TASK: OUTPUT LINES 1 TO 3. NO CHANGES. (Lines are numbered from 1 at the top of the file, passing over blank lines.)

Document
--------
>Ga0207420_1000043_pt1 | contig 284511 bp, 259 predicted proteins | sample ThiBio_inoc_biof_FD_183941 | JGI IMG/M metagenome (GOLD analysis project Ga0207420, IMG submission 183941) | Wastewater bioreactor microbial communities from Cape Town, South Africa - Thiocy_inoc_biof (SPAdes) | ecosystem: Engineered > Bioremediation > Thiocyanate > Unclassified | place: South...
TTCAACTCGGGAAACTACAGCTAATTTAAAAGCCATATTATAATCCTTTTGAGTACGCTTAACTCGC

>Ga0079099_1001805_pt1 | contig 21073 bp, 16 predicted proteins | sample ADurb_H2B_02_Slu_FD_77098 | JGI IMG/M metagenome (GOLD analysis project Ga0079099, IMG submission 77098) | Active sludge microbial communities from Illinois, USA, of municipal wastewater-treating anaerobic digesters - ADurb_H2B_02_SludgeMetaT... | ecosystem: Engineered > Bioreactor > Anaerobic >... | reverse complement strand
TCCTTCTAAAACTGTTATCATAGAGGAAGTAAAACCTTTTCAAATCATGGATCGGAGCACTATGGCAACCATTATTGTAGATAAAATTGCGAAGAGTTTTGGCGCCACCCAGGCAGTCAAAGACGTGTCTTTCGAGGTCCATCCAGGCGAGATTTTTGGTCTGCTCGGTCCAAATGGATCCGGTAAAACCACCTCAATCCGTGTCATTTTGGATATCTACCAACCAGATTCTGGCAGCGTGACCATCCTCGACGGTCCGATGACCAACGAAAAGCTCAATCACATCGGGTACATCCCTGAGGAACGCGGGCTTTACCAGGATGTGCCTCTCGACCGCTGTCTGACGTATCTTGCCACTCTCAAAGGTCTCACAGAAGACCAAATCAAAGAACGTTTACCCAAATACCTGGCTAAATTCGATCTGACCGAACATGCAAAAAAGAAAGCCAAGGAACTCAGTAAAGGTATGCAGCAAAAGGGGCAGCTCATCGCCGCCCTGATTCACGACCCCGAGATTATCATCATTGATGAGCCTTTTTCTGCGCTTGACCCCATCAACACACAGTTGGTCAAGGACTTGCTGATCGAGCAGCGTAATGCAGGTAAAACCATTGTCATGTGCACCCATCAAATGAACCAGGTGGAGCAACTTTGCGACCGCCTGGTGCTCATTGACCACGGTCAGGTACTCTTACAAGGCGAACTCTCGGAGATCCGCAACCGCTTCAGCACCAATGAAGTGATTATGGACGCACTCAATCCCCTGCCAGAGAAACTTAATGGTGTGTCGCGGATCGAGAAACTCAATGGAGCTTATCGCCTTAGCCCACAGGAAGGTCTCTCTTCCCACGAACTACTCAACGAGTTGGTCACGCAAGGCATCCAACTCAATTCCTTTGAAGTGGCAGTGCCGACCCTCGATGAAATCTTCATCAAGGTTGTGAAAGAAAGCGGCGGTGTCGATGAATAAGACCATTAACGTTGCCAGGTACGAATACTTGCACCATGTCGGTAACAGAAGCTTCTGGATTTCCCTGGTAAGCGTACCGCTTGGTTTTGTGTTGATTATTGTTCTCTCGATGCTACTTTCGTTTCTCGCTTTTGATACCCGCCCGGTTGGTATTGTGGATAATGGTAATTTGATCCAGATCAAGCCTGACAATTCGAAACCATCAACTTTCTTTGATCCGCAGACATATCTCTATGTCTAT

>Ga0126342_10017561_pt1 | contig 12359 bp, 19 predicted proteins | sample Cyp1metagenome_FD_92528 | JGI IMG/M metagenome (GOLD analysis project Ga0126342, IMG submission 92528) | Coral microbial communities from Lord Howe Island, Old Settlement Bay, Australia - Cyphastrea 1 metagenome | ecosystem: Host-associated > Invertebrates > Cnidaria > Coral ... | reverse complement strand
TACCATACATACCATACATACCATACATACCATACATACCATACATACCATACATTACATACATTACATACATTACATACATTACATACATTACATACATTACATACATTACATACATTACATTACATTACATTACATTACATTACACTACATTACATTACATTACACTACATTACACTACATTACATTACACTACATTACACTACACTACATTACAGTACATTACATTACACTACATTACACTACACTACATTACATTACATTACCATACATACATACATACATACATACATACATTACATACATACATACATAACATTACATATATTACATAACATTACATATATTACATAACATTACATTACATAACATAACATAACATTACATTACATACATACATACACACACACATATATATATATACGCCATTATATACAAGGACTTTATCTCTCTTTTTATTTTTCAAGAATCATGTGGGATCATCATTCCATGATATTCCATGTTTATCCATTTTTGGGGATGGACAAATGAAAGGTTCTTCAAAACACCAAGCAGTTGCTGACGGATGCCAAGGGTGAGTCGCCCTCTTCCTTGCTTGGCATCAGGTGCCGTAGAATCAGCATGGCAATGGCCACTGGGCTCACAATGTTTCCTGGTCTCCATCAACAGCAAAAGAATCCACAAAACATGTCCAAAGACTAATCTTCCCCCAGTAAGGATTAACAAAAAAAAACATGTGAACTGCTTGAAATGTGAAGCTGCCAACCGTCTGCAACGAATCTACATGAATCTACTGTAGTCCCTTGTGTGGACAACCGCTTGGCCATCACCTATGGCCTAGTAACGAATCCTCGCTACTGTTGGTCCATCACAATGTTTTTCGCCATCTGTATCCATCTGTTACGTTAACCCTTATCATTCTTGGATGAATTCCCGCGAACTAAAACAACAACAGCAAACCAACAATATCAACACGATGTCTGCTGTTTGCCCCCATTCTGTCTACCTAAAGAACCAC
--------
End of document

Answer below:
>Ga0207420_1000043_pt1 | contig 284511 bp, 259 predicted proteins | sample ThiBio_inoc_biof_FD_183941 | JGI IMG/M metagenome (GOLD analysis project Ga0207420, IMG submission 183941) | Wastewater bioreactor microbial communities from Cape Town, South Africa - Thiocy_inoc_biof (SPAdes) | ecosystem: Engineered > Bioremediation > Thiocyanate > Unclassified | place: South...
TTCAACTCGGGAAACTACAGCTAATTTAAAAGCCATATTATAATCCTTTTGAGTACGCTTAACTCGC

>Ga0079099_1001805_pt1 | contig 21073 bp, 16 predicted proteins | sample ADurb_H2B_02_Slu_FD_77098 | JGI IMG/M metagenome (GOLD analysis project Ga0079099, IMG submission 77098) | Active sludge microbial communities from Illinois, USA, of municipal wastewater-treating anaerobic digesters - ADurb_H2B_02_SludgeMetaT... | ecosystem: Engineered > Bioreactor > Anaerobic >... | reverse complement strand